• you are the primary carer of a British or EU citizen
• you are the child of an EU citizen who used to live and work in the UK, or the child’s primary carer
In these cases you will not be able to apply online and will have to contact the Home Office’s EU Settlement Resolution Centre (0300 123 7379) to request a paper application form for your application. You will likely be required to submit your original passports as part of the application process. Because of coronavirus it may take longer than usual for the Home Office to return your documents.
Irish citizens are not required to apply for the scheme.
7. Is it compulsory for me to apply for the EU Settlement Scheme? If so, is there a deadline for applying?
Yes, the deadline for applying is 30 June 2021, but you must have started living in the UK by 31 December 2020. You may bring a close family member (e.g. spouse or civil partner) to the UK after 31 December 2020 if your relationship with them began before 31 December 2020.
8. What happens if I don’t apply before the deadline?
You are mostly likely to be asked to leave the UK if no application has been made either under the EU Settlement Scheme or the new UK Immigration Rules by the deadline. We will not be permitted to employ you beyond this date if you cannot provide evidence of have a valid visa. We will be completing revised checks and ensuring that everyone has the correct paperwork in June 2021.
You are welcome to and we would encourage you to provide a copy of your settled or pre-settled status documents in advance of this date if you are able and willing to do so. If you do so, we will not be required to contact you again in June for this paperwork and we will be able to confirm to you sooner that we are able to continue employing you.
9. How much does the application cost?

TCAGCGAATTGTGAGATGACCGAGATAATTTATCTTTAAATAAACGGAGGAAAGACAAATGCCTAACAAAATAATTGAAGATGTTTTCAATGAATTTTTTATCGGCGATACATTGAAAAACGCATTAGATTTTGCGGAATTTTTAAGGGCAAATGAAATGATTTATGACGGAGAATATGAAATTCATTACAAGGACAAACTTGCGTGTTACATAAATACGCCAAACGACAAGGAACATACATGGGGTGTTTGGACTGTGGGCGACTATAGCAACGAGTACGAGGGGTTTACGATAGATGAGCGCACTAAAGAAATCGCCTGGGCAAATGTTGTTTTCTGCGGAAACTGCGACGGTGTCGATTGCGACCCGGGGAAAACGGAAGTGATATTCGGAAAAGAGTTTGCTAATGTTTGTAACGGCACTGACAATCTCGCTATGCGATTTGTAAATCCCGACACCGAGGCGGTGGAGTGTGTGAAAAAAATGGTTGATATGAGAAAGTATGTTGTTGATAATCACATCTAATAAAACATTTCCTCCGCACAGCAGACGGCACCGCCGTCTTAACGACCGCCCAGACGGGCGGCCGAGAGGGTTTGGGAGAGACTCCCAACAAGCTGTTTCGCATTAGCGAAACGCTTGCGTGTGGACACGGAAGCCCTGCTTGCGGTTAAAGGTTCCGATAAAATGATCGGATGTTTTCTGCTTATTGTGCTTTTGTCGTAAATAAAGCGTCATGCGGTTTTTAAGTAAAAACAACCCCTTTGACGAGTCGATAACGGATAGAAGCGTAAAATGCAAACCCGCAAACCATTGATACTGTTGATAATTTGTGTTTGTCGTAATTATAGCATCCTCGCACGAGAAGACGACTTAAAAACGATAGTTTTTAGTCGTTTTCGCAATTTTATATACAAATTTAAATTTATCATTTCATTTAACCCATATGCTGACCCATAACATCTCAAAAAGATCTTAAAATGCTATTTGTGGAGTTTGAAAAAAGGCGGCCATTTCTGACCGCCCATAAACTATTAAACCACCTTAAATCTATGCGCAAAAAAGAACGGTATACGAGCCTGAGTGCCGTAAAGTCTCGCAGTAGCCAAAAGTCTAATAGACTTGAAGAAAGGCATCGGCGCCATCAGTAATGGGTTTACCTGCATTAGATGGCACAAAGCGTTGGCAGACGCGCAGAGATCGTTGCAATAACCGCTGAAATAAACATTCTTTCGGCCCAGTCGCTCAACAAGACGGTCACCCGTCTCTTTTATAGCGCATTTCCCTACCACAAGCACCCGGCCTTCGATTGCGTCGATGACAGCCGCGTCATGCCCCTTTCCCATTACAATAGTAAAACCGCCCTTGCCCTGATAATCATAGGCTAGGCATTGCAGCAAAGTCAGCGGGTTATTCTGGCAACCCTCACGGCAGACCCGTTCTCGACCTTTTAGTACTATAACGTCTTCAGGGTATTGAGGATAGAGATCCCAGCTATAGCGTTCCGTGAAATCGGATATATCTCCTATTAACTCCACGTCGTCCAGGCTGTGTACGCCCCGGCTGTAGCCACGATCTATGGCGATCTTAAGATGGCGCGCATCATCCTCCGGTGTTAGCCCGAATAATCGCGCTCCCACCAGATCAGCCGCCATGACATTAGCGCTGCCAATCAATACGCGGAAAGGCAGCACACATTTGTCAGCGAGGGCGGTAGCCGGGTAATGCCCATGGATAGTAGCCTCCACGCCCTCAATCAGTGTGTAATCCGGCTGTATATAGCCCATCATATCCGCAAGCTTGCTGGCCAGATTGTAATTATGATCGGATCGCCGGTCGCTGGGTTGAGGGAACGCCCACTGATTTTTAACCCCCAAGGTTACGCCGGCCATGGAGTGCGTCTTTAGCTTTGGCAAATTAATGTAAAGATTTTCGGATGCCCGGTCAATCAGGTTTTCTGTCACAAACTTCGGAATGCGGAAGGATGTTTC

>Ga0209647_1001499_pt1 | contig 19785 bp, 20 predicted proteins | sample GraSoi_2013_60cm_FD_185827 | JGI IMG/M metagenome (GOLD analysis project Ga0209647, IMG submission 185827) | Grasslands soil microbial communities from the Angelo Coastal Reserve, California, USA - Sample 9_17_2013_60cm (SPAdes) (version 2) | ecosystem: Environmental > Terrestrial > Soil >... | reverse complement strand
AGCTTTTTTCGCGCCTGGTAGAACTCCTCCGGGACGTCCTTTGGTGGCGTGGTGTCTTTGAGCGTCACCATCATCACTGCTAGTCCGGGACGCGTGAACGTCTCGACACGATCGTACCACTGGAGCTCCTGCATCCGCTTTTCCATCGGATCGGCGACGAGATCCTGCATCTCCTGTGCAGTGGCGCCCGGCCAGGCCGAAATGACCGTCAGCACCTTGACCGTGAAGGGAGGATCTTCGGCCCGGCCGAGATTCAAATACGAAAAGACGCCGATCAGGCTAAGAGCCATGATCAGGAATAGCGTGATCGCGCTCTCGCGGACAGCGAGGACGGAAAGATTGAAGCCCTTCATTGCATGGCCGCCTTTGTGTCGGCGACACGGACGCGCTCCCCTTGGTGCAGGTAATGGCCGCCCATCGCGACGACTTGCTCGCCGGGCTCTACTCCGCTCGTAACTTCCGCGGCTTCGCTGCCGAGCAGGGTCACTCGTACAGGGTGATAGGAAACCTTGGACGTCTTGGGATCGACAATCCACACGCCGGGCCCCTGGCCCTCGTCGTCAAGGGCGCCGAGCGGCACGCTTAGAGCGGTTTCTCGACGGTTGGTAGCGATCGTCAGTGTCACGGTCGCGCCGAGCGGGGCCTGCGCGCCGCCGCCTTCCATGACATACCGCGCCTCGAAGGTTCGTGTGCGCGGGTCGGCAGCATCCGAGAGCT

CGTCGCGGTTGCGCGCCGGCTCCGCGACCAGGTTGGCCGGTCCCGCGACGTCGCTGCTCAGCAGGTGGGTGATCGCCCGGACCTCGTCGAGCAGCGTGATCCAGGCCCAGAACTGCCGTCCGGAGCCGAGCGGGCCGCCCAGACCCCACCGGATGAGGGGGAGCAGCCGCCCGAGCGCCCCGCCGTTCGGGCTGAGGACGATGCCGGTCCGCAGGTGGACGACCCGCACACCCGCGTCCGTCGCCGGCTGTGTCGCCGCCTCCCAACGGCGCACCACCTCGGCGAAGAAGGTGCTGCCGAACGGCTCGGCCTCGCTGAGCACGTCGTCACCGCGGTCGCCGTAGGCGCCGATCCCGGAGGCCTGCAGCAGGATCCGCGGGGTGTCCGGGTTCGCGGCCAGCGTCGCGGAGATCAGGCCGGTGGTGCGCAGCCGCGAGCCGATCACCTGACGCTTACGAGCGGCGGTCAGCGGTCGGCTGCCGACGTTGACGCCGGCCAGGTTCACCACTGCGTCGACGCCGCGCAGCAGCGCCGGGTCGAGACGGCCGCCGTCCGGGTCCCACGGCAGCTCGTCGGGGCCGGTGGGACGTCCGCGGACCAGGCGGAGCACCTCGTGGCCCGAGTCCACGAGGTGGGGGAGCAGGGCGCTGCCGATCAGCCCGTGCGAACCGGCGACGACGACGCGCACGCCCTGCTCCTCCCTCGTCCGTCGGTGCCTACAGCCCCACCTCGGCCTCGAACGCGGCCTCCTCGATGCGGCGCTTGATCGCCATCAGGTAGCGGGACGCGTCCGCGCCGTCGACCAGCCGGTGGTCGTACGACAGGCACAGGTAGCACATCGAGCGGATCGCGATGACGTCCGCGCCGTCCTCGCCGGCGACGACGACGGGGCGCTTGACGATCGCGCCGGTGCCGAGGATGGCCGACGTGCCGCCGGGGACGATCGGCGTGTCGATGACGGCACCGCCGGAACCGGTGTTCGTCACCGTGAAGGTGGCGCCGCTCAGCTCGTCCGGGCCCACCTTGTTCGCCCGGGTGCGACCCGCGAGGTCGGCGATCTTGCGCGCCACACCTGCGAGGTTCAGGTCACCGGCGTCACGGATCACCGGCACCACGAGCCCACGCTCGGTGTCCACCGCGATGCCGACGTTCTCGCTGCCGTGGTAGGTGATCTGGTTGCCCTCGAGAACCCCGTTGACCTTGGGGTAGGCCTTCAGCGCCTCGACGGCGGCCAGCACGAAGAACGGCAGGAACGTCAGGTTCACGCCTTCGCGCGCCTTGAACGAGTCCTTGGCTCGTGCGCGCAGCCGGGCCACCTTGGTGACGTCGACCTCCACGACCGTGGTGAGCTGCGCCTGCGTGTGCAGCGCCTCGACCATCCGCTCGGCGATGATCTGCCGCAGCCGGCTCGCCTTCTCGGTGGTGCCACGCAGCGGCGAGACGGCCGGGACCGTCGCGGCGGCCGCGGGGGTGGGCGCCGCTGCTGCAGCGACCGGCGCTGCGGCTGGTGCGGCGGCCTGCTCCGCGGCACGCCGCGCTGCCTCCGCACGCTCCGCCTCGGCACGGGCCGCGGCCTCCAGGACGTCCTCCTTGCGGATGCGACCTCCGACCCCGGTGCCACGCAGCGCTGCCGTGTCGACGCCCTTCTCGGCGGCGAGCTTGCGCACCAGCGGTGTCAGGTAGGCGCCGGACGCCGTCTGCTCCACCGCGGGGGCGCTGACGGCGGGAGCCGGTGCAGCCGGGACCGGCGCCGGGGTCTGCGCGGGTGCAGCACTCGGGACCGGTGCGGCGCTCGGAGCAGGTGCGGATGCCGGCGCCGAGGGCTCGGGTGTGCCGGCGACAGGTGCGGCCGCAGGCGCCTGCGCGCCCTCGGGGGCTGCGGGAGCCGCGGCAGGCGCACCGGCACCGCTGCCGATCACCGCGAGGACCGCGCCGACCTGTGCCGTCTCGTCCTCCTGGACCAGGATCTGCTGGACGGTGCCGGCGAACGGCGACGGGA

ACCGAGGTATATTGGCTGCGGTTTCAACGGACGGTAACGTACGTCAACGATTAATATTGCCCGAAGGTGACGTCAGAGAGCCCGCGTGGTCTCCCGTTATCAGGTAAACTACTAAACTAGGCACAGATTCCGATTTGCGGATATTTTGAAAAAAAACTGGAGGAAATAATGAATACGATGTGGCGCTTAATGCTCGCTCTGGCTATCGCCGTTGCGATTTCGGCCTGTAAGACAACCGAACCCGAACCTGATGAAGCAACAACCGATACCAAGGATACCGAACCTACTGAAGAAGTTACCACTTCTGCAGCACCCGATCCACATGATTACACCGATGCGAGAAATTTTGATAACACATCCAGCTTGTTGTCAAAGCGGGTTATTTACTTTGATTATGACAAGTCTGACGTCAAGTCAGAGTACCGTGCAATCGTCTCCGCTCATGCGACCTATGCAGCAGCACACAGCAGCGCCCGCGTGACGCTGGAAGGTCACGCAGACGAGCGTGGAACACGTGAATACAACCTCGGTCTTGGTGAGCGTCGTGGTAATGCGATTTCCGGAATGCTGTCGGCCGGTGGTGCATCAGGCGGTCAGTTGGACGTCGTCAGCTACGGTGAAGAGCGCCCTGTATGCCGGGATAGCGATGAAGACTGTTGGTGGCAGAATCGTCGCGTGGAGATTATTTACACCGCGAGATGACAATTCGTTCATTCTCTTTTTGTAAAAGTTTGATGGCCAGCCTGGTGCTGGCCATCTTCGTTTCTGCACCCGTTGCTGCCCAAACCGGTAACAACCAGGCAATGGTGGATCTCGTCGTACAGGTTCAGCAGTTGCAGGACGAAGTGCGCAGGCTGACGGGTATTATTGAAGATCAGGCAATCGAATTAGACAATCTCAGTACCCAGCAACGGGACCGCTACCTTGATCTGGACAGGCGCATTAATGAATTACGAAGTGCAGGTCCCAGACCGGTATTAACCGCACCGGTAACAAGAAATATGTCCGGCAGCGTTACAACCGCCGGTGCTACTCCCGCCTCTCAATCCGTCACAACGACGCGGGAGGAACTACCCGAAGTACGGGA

It is free to apply to the scheme (either settled or pre-settled status).
10. What if I already have Permanent Residency (Document Certifying Permanent Residency) or Indefinite Leave to Remain?
If you have a Document Certifying Permanent Residency issued by the Home Office, you must swap this document to settled status using the online application form by 30 June 2021.
If the immigration status granted to you is Indefinite Leave to Remain, there is nothing further you need to do. You are not required to make an application under the new scheme, but you may do so if they choose.
11. What documentation will I receive to prove my new immigration status?
If your application succeeds, the Home Office will email you a letter confirming the decision they have made on your application. Your status, once granted, is linked to the passport or national identity card that was used to apply for the scheme. You will not receive a physical document to confirm your settled or pre-settled status.
The Home Office letter is not a proof of your immigration status in the UK and cannot be used as evidence for the Right to Work Check purpose. You will however be able to use the online checking service to show your right to work to an employer by letting them view your status online.
The link to your online status is here. To access your online status, you will need the document number you used to make your application – therefore please make a note of your document number for further reference. If you renew or replace the identity document, or you change your name after making your application, you will need to report this to the Home Office so that your immigration status is up to date. This will require sending your original new passport to the Home Office for verification and return.
12. What rights do I have with settled status or pre-settled status?
Your status gives you the right to stay in the UK. During your visa period (or on a permanent basis in the case of settled status holders), you may work, engage in business or an occupation, be self-employed, be enrolled in education, as long as you comply with any legal requirements for that activity.
You are entitled to NHS healthcare if you are ordinarily resident in the UK. In this context ordinarily resident means living in the UK on a lawful, voluntary and settled basis for the time being. You may be entitled to access benefits and services, provided you meet the relevant eligibility requirements for the specific benefit or fund.
Once you have settled status, you will only lose it if you have been absent from the UK for a continuous period of five years (for Swiss citizens and their family members it is 4 years).
13. What happens after I have applied?
If your application is successful, you will be granted either settled status or pre-settled status. As mentioned above, your immigration status is linked to your EU passport. You will be able to view your immigration status online.
14. Can I apply for British citizenship?
Yes, once your settled status has been granted and you have held it for one year, you may be eligible to apply for naturalisation as a British citizen. Further bespoke advice is recommended to consider your personal circumstances.